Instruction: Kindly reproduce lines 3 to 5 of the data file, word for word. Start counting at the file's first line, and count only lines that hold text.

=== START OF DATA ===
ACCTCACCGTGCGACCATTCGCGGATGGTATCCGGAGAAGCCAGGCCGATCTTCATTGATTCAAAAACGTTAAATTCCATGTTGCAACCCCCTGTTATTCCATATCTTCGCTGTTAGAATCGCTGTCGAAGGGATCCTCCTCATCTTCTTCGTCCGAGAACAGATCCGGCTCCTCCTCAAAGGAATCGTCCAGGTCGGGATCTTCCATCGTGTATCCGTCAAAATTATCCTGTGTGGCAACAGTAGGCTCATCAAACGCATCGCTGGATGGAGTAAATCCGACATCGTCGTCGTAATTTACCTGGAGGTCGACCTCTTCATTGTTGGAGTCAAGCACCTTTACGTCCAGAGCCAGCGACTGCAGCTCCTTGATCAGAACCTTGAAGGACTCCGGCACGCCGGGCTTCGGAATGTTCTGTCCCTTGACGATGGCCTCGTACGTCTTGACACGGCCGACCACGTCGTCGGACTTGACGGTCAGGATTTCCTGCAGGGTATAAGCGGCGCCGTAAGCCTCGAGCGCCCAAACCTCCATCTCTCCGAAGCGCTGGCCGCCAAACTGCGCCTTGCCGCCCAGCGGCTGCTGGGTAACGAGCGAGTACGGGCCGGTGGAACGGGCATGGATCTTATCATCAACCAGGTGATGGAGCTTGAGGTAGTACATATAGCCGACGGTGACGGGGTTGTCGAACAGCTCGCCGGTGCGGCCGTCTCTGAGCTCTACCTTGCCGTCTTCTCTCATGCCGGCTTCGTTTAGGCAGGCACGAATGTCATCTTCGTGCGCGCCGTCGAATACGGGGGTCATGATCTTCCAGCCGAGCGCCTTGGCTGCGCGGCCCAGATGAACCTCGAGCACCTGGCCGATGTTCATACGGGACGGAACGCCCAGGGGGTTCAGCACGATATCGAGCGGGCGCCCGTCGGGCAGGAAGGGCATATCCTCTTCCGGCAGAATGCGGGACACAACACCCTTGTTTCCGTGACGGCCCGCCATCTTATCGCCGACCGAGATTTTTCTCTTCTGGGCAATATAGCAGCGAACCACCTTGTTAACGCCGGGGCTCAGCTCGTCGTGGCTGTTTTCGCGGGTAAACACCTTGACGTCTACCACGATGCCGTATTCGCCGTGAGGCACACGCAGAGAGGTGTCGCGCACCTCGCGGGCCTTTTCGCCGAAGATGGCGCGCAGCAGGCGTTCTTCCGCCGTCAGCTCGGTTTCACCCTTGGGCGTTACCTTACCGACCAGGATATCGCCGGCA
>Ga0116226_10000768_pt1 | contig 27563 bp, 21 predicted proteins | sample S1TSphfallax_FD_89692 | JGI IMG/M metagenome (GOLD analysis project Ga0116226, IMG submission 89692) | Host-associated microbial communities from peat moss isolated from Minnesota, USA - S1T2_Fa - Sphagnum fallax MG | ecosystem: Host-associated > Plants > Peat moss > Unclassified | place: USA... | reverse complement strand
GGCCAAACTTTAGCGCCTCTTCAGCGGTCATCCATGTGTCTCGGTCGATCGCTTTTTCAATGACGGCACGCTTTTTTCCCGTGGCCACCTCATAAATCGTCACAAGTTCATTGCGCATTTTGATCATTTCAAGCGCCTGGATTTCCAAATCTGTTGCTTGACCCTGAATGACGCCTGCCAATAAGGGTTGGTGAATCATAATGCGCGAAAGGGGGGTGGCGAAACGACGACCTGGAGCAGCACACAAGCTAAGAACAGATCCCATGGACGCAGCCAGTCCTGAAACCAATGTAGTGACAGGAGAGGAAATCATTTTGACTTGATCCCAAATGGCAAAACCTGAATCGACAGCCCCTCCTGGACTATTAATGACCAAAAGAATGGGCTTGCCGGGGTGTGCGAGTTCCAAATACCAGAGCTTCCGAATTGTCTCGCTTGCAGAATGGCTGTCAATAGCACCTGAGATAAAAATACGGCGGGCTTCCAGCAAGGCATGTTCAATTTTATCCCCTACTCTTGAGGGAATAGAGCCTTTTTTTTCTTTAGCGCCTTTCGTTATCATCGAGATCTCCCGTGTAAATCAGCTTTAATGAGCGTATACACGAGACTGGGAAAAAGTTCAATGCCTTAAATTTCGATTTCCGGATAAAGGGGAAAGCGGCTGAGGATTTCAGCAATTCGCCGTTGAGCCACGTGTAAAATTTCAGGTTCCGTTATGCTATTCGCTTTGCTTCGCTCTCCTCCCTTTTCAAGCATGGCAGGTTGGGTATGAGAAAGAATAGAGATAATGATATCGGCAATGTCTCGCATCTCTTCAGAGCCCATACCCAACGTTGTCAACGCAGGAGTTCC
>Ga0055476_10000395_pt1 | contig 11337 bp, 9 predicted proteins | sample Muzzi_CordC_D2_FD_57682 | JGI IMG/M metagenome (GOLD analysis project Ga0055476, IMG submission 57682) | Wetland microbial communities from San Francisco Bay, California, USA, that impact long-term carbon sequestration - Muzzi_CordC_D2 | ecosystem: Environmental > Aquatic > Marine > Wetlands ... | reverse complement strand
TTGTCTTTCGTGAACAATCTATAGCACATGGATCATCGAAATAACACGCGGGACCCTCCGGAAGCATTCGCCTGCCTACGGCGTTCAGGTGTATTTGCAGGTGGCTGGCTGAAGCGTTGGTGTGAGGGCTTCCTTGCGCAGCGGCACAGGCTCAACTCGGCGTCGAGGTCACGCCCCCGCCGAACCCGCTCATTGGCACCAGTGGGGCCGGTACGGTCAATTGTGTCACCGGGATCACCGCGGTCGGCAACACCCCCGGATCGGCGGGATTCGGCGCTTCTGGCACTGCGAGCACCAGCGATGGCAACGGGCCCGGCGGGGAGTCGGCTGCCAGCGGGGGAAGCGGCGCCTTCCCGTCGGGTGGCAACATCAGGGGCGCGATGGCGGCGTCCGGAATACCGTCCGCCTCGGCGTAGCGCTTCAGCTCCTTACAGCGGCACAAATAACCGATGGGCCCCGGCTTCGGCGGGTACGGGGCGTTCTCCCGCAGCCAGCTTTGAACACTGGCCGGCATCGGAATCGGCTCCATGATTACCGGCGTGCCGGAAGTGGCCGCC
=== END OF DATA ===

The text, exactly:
GGCCAAACTTTAGCGCCTCTTCAGCGGTCATCCATGTGTCTCGGTCGATCGCTTTTTCAATGACGGCACGCTTTTTTCCCGTGGCCACCTCATAAATCGTCACAAGTTCATTGCGCATTTTGATCATTTCAAGCGCCTGGATTTCCAAATCTGTTGCTTGACCCTGAATGACGCCTGCCAATAAGGGTTGGTGAATCATAATGCGCGAAAGGGGGGTGGCGAAACGACGACCTGGAGCAGCACACAAGCTAAGAACAGATCCCATGGACGCAGCCAGTCCTGAAACCAATGTAGTGACAGGAGAGGAAATCATTTTGACTTGATCCCAAATGGCAAAACCTGAATCGACAGCCCCTCCTGGACTATTAATGACCAAAAGAATGGGCTTGCCGGGGTGTGCGAGTTCCAAATACCAGAGCTTCCGAATTGTCTCGCTTGCAGAATGGCTGTCAATAGCACCTGAGATAAAAATACGGCGGGCTTCCAGCAAGGCATGTTCAATTTTATCCCCTACTCTTGAGGGAATAGAGCCTTTTTTTTCTTTAGCGCCTTTCGTTATCATCGAGATCTCCCGTGTAAATCAGCTTTAATGAGCGTATACACGAGACTGGGAAAAAGTTCAATGCCTTAAATTTCGATTTCCGGATAAAGGGGAAAGCGGCTGAGGATTTCAGCAATTCGCCGTTGAGCCACGTGTAAAATTTCAGGTTCCGTTATGCTATTCGCTTTGCTTCGCTCTCCTCCCTTTTCAAGCATGGCAGGTTGGGTATGAGAAAGAATAGAGATAATGATATCGGCAATGTCTCGCATCTCTTCAGAGCCCATACCCAACGTTGTCAACGCAGGAGTTCC
>Ga0055476_10000395_pt1 | contig 11337 bp, 9 predicted proteins | sample Muzzi_CordC_D2_FD_57682 | JGI IMG/M metagenome (GOLD analysis project Ga0055476, IMG submission 57682) | Wetland microbial communities from San Francisco Bay, California, USA, that impact long-term carbon sequestration - Muzzi_CordC_D2 | ecosystem: Environmental > Aquatic > Marine > Wetlands ... | reverse complement strand
TTGTCTTTCGTGAACAATCTATAGCACATGGATCATCGAAATAACACGCGGGACCCTCCGGAAGCATTCGCCTGCCTACGGCGTTCAGGTGTATTTGCAGGTGGCTGGCTGAAGCGTTGGTGTGAGGGCTTCCTTGCGCAGCGGCACAGGCTCAACTCGGCGTCGAGGTCACGCCCCCGCCGAACCCGCTCATTGGCACCAGTGGGGCCGGTACGGTCAATTGTGTCACCGGGATCACCGCGGTCGGCAACACCCCCGGATCGGCGGGATTCGGCGCTTCTGGCACTGCGAGCACCAGCGATGGCAACGGGCCCGGCGGGGAGTCGGCTGCCAGCGGGGGAAGCGGCGCCTTCCCGTCGGGTGGCAACATCAGGGGCGCGATGGCGGCGTCCGGAATACCGTCCGCCTCGGCGTAGCGCTTCAGCTCCTTACAGCGGCACAAATAACCGATGGGCCCCGGCTTCGGCGGGTACGGGGCGTTCTCCCGCAGCCAGCTTTGAACACTGGCCGGCATCGGAATCGGCTCCATGATTACCGGCGTGCCGGAAGTGGCCGCC